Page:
There are approximately 1,000 nomadic Moken in the MA and Andaman Sea, and more who are no longer nomadic. The Moken’s lack of full citizenship limits their economic, educational, and political opportunities. As stakeholders with deep knowledge of the MA’s natural resources, there is a need to develop management arrangements that integrate Moken rights and responsibilities. The relationship of the Moken with the sea may meet cultural heritage criteria for this site.
The lack of reliable marine biodiversity data is perhaps the major constraint on designing management interventions. The last comprehensive, offshore fish surveys were conducted in 1979-1980 by a Norwegian research boat, which returned in November 2013. In 2007, the Department of Fisheries, in collaboration with Southeast Asian Fisheries Development Center (SEAFDEC) conducted a fisheries resource survey from the Gulf of Martaban (Mottama) to the MA. Need for more data is also reflected in uncertainty about the coral species richness in the Archipelago, with estimates from different sources ranging from 95 species to over 500 (Oikos and BANCA 2011).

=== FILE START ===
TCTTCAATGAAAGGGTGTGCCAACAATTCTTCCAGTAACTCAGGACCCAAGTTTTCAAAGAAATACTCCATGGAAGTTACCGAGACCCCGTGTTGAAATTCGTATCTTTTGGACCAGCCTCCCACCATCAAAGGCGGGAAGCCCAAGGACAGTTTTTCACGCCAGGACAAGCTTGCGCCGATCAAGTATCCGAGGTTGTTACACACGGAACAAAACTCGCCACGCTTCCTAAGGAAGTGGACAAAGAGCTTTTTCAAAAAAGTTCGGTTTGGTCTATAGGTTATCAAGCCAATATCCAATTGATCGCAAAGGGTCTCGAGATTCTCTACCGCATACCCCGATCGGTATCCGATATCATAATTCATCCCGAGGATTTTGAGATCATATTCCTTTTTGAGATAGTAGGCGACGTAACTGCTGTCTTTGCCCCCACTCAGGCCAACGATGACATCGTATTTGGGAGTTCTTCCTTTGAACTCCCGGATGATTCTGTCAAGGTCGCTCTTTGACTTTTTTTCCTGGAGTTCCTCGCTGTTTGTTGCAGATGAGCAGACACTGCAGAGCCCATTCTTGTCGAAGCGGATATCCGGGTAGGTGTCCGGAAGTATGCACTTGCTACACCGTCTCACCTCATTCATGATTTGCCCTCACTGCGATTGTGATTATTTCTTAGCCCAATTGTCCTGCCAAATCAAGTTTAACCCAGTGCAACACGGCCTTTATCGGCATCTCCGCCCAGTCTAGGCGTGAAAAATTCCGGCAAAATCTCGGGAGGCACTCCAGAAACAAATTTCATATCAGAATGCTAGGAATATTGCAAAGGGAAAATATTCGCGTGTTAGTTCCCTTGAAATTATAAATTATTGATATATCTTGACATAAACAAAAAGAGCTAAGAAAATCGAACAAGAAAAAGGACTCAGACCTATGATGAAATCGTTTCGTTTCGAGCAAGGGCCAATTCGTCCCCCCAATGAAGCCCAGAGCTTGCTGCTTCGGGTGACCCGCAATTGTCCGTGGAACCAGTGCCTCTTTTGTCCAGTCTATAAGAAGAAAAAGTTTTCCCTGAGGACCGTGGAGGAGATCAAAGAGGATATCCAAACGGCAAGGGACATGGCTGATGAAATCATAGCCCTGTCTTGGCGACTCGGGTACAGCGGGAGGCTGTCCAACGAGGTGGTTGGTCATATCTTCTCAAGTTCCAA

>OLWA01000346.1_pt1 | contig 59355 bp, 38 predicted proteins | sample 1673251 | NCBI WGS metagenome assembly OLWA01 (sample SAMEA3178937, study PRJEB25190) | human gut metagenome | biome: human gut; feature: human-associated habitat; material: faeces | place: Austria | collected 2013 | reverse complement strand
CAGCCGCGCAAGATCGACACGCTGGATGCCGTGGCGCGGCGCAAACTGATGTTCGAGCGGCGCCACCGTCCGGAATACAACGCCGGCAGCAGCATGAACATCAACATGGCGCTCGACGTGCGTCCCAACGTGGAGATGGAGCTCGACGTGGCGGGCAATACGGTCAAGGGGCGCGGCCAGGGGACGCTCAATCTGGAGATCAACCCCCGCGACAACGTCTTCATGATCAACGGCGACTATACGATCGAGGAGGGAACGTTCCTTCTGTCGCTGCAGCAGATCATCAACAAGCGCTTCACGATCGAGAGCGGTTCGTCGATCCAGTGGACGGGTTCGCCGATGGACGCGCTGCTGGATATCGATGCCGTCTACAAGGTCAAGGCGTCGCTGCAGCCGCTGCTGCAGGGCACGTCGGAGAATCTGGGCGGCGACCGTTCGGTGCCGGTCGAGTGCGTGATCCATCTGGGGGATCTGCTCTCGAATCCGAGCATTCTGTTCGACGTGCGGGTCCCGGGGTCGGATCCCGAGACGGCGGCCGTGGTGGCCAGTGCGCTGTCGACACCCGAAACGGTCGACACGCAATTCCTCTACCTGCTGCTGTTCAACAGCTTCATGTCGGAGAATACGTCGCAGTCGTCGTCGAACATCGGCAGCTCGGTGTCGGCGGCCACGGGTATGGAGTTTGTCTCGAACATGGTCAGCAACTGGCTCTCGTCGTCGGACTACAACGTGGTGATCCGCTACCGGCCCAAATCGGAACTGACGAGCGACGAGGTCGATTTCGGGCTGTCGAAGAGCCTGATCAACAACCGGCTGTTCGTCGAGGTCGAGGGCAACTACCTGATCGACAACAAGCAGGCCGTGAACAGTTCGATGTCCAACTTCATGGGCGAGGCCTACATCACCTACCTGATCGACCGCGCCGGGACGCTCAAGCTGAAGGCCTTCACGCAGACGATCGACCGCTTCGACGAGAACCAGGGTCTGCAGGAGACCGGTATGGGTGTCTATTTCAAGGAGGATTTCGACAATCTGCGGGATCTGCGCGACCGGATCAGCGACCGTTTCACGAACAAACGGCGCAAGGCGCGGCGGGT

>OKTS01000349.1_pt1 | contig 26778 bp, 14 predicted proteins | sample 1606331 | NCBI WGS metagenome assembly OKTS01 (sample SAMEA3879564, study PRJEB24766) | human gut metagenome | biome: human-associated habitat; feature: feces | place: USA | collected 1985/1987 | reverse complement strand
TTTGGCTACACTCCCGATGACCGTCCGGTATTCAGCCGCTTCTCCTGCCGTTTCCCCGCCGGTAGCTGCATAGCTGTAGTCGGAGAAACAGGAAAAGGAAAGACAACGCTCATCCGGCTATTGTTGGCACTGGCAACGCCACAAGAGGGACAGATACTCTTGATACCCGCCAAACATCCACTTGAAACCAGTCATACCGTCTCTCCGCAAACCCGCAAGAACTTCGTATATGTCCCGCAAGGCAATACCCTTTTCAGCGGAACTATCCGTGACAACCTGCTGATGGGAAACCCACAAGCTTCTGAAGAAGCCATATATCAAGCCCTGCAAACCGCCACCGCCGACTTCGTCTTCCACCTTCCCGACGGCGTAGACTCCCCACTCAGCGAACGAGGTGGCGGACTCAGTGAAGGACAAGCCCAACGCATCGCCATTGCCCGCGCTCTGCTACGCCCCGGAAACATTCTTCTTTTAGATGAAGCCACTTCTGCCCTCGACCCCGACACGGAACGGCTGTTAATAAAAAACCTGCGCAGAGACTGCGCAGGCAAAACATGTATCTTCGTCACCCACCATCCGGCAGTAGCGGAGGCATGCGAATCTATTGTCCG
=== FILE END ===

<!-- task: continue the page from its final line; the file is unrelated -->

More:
Comparison with other similar properties
The MA contains portions of some of the least degraded marine, mangrove, and lowland forest habitat in the Bay of Bengal and contains a diverse landscape of lowland evergreen forests, coral reefs, and seagrass beds. While it lacks the size and coral diversity of Australia’s Great Barrier Reef or the Belize Barrier Reef Reserve System, the MA is distinguished by the extent and integrity of its lowland evergreen forest islands. Its terrestrial habitat diversity also sets it apart from other marine WHS that consist of marine areas and atolls, such as the Tubbataha Reefs Natural Park in the Philippines. The Andaman Sea region, which includes the MA, was identified as a “gap province” by a recent IUCN analysis of marine WHS, indicating that the MA has natural values that are not covered by existing properties (Abdulla et al. 2013). Other than the marine portion of the Sundarbans, the MA would be the only marine site in the Bay of Bengal.